Unlike George Jetson, we'll probably never push a button in our kitchens and have a freshly cooked meal spring up from the counter. But the next best thing might be opening the front door to find a week's worth of healthy family dinners waiting for you. That's the idea behind a new crop of meal-delivery services that are popping up online. Some deliver fresh food, others frozen. But they all claim to help you eat more nutritiously, avoid junk food and save hours of time. Do these meals taste any better than what you can find in your frozen-food aisle? And are they worth the extra money? We sampled four services and found that the surprising answer, in most cases, is "yes." A guide: ...
  • Web Wellness

    Home Food Safety The site provides useful tips from the American Dietetic Association on such things as packing your kids' lunches to avoid spoilage. Calorie-Count Create a personal profile and chart your weight-loss progress with this interactive site. It provides calorie counts and assigns nutrition grades for such varied foods as bratwurst (C-minus) and pomegranates (A). Office of Dietary Supplements If you take dietary supplements, this National Institutes of Health site will teach you about their benefits and side effects. Nutrition Café The site teaches kids nutrition facts through interactive games. Diet Facts You don't have to be on a diet to be curious about what you're eating. This site lets you look up nutritional info by ingredient and by restaurant.
  • Filling Up With Less

    Jill O'Nan used to eat just one meal a day. But, as the joke goes, that meal began in the morning and didn't end until she went to sleep at night. As a freelance writer, O'Nan had no set meal schedule. "If McDonald's delivered, I probably wouldn't have left my house," says O'Nan, 45, who has battled the bulge since she was a child.With her supersize appetite, O'Nan's weight spiraled to 360 pounds. She tried dieting, but nothing worked. O'Nan did some research and stumbled across a little-known book called "Volumetrics" (, which promised that she could manage her weight by choosing foods that the program calls "low in energy density," foods that make you feel satiated, or full, but that are also low in calories. She swapped her serving of fast-food fries for an even larger portion of boiled redskin potatoes in a garlic-dill sauce.She rediscovered her pressure cooker and started to make homemade meals, including soups and chili seasoned with dark chocolate. In four...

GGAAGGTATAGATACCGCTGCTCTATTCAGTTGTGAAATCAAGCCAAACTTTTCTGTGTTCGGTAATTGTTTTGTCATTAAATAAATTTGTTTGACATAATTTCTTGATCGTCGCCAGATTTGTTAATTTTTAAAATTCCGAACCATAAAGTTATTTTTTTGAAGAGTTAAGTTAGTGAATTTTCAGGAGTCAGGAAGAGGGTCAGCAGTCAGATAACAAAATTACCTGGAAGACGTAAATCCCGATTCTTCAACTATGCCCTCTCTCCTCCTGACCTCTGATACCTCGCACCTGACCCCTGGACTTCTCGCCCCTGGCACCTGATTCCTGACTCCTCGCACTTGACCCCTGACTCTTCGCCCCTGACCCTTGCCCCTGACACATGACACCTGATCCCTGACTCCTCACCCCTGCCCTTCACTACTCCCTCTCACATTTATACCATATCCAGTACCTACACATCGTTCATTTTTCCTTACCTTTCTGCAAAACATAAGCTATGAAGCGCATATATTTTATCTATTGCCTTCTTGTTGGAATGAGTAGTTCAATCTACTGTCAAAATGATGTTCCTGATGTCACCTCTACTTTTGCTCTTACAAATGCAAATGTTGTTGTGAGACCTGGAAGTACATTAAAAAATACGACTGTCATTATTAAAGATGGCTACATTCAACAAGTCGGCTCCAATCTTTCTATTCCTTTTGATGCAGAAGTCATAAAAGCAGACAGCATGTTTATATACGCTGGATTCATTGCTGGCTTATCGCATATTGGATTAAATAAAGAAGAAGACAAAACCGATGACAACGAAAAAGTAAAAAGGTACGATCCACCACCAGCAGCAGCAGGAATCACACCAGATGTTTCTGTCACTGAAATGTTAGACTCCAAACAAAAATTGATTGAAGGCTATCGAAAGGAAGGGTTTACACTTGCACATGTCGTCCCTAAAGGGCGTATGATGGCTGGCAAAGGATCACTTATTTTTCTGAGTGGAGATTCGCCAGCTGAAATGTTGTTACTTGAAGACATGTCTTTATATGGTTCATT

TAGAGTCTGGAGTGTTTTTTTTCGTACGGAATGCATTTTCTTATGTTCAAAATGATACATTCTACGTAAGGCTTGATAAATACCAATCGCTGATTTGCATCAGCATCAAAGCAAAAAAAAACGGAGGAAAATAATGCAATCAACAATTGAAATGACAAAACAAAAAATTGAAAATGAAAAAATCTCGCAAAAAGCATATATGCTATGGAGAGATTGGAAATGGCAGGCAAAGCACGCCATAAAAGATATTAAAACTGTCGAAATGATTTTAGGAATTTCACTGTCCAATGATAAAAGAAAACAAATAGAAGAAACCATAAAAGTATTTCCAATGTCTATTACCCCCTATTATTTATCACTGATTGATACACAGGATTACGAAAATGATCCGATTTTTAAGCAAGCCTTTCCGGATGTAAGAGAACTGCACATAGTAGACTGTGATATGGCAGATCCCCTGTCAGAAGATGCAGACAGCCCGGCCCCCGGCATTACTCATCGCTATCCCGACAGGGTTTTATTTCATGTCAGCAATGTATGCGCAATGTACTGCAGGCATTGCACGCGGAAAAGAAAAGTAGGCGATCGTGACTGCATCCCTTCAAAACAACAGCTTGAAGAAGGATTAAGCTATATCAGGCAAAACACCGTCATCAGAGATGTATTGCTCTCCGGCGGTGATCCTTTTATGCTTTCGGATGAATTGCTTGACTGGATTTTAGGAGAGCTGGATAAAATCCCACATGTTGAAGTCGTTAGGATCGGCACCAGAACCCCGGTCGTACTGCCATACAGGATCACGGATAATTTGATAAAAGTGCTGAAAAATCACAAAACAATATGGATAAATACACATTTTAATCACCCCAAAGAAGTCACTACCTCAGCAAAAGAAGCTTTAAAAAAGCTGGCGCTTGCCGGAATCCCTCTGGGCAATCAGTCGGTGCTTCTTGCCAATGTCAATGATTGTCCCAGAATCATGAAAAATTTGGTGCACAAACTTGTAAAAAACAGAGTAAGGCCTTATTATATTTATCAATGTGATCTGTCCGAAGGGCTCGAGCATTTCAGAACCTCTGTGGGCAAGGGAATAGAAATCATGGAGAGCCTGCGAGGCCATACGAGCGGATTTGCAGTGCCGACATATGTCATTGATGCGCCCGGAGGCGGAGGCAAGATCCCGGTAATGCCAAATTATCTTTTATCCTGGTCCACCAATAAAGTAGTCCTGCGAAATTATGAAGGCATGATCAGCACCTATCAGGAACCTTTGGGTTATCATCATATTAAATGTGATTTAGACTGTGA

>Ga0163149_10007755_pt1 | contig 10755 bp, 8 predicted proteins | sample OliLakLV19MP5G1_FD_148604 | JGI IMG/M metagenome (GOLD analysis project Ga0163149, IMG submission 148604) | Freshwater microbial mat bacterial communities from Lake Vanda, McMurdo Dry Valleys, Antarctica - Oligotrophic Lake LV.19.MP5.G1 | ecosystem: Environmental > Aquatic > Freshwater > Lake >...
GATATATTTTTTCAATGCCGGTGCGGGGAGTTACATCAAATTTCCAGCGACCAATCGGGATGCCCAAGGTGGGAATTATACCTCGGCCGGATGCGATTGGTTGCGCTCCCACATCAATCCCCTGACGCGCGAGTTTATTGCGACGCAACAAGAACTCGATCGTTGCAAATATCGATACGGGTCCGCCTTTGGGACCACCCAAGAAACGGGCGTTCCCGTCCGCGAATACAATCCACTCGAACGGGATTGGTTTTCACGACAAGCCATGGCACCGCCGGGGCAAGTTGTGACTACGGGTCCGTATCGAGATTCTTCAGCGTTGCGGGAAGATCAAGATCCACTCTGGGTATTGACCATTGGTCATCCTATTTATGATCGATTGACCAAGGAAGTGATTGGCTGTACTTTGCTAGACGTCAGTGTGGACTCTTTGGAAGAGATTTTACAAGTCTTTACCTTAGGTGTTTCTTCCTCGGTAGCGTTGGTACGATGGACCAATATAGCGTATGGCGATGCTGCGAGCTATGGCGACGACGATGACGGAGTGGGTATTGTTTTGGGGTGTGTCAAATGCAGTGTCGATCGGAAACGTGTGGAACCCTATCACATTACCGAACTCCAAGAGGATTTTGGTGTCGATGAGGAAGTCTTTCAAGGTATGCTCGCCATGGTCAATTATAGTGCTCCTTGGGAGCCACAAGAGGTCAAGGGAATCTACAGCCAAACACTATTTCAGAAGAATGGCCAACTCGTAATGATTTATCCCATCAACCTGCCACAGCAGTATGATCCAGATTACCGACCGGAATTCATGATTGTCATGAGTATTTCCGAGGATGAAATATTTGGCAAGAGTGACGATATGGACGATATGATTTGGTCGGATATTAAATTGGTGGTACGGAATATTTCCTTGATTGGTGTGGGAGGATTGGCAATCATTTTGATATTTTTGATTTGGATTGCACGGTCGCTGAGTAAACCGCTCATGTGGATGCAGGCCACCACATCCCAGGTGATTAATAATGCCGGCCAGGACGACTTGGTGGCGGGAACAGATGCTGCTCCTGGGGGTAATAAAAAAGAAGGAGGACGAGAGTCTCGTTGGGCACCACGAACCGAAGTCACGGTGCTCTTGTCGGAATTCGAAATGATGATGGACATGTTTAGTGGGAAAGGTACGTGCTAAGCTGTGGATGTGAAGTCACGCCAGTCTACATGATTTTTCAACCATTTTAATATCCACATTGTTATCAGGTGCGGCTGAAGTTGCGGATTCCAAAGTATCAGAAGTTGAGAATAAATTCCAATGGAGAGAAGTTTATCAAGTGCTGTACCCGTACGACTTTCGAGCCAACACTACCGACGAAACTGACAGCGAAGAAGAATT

• Think Thin To Get Thin

    At 5 feet 3 and 116 pounds, Judith Beck doesn't look like a threat to anyone. But America's junk-food peddlers should be afraid—very afraid—of this gentle, soft-spoken psychologist. Her new book, "The Beck Diet Solution," could help dieters swear off their Doritos once and for all. That's because it's perhaps the best diet book ever to focus on the psychology of permanent weight loss. In short, it doesn't tell you what foods to eat or avoid. Instead, it tells you how to stick to a healthy eating plan of your own choice—for good—by changing the way you talk to yourself when confronted with temptation, cravings and the inevitable dietary lapses. Beck spoke with NEWSWEEK's Anne Underwood. Excerpts: ...
  • Seasonal Secrets

    The period between the end of winter and the start of spring is the toughest time to find fresh produce to put on the table. TIP SHEET asked three chefs what healthy ingredients they're cooking with now. ...
  • How to Help Your Heart

    A Harvard cardiologist passes on the latest news about the tests you need, lowering blood pressure and the real pros and cons of drinking red wine.